I don't understand what they are thinking.
I speak of the nearly 37 million Americans who owe roughly $1 trillion total in student-loan debt — most of it FEDERAL student-loan debt. And that's for loans taken out before the interest rate on new, federally subsidized student loans doubled a little over a week ago.
The numbers are staggering. According to the informational nonprofit American Student Assistance, the average student-loan balance stands at around $24,300. A rough breakdown shows that:
• 4.175 million borrowers owe more than $28,000.
• 1.67 million borrowers owe more than $54,000.
• 501,000 borrowers owe more than $100,000.
• 167,000 borrowers owe more than $200,000.
I sure hope these people aren't English majors.
But it gets worse. When you factor in credit cards and money bummed from family members, says CNN, each member of the Class of 2013 owes an average of $35,200.
Why do students owe so much these days? The main reason: Tuitions have been soaring, far outpacing both medical and cost-of-living inflation for more than 30 years.
Recent tuition increases are in response to state-funding cuts. Many states, which have to balance their budgets, are giving state universities less — and to cover the shortfall, state universities have increased tuitions.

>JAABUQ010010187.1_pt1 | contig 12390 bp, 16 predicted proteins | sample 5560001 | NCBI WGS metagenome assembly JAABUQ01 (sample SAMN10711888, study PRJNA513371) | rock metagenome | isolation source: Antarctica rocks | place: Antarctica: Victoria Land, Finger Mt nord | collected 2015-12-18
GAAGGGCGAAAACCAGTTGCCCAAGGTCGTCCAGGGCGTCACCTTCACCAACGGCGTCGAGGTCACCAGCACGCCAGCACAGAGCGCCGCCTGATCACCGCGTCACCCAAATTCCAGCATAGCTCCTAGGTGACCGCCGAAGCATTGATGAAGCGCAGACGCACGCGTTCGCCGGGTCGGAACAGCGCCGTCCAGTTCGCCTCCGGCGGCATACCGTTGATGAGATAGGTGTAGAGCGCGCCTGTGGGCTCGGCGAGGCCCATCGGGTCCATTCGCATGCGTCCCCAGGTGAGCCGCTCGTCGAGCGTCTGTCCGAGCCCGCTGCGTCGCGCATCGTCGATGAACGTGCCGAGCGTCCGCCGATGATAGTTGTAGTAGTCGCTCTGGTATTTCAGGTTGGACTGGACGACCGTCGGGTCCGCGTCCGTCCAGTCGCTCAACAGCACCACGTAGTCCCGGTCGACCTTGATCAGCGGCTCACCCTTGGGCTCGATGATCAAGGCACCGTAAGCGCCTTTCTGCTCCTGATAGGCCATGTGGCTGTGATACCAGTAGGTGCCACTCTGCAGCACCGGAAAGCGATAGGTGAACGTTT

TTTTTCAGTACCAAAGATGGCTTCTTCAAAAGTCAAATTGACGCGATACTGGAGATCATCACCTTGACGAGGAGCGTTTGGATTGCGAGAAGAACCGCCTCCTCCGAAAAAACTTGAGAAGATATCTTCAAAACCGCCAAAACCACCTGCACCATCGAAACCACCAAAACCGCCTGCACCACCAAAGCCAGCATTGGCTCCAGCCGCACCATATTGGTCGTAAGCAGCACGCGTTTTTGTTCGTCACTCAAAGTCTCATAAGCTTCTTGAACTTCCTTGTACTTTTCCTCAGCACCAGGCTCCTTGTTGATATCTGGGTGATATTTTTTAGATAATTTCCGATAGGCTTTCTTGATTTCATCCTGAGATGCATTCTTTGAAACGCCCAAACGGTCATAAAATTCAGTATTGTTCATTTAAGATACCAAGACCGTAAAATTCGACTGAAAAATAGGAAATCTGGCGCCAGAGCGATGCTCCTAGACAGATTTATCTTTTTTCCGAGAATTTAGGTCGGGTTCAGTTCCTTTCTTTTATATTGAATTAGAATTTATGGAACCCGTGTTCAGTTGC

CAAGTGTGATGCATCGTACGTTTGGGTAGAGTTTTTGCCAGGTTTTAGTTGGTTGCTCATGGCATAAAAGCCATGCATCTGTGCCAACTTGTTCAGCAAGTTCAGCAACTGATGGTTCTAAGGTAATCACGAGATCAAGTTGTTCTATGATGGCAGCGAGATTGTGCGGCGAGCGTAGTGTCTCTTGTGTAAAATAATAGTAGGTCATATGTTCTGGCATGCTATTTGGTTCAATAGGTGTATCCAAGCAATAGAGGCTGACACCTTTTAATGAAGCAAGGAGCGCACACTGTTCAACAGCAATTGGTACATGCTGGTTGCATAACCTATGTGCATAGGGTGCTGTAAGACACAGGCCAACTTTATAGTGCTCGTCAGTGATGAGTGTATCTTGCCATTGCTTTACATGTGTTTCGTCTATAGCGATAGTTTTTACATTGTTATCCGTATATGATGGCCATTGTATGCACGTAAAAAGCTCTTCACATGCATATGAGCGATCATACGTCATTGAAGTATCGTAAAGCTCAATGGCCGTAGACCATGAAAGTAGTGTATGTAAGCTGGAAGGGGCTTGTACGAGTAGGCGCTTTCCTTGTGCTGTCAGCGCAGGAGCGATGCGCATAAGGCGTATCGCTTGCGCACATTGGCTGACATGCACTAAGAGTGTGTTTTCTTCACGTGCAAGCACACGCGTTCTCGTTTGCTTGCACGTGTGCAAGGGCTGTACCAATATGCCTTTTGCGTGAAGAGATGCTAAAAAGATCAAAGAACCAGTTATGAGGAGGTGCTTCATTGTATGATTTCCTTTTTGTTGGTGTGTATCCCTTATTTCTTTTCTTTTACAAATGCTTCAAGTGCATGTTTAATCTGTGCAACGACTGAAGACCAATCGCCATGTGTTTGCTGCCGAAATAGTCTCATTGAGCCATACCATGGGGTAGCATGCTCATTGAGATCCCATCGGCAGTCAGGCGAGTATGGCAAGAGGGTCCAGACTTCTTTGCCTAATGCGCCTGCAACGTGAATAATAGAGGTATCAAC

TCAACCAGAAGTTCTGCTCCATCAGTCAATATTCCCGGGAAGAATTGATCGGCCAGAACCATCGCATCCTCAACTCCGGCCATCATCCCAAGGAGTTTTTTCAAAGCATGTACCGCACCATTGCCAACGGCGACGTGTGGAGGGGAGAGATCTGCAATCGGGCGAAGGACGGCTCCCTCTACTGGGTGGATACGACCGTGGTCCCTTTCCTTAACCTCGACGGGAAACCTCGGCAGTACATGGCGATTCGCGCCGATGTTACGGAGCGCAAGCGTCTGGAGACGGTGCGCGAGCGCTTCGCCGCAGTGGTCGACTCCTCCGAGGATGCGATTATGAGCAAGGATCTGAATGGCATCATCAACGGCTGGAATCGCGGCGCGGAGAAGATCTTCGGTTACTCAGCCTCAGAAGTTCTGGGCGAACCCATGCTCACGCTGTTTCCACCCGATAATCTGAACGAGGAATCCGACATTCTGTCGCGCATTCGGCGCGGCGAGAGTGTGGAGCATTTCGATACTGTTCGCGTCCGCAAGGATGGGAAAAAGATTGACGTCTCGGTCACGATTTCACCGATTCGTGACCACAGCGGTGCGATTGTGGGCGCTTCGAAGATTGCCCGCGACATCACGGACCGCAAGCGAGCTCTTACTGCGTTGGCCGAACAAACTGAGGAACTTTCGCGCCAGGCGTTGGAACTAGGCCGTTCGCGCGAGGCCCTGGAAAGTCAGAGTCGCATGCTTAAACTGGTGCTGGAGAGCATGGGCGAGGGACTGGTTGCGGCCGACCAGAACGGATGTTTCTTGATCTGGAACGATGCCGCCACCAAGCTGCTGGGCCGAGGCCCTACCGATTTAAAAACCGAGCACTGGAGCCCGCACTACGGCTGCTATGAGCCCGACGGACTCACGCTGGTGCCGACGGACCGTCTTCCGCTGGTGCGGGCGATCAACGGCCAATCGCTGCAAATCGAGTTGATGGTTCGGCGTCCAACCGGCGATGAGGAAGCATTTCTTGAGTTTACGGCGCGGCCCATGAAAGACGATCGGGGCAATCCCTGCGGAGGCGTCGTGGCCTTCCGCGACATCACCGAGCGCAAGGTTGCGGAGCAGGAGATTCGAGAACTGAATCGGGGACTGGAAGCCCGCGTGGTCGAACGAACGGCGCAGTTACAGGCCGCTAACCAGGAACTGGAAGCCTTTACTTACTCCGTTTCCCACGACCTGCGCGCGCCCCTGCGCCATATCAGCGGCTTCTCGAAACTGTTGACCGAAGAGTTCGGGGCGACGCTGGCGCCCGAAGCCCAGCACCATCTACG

Universities are able to keep increasing tuitions, in part, because lax lending policies allow most any student to borrow more to cover the increased costs.
A sixth-grader can see the correlation between easy borrowing and the steady increase in college tuitions. To wit: School tuitions have continued to soar because they are able to.
And boy, have some student-loan borrowers racked themselves with debt.
Don't many of us know someone who borrowed thousands of dollars for culinary school — and now makes 10 bucks an hour?
We know of college graduates with jobs that don't require college degrees working second jobs to come up with the $1,000 or more they need to meet monthly student-loan repayment obligations.
That goes for those who are paying back their loans. Nearly 10 percent of student-loan borrowers are defaulting.
I was lucky to graduate from Penn State in 1985 owing only $7,500 in student loans.
Had I been able to borrow lots more, I surely would have tried. Then I could have lived in the lap of luxury, the way many college kids do today.
I surely wouldn't have worked during my college days as a stonemason, dishwasher, janitor, handyman, grass-cutter and bouncer — though as a bouncer, I received the most respect I ever got, then or now.
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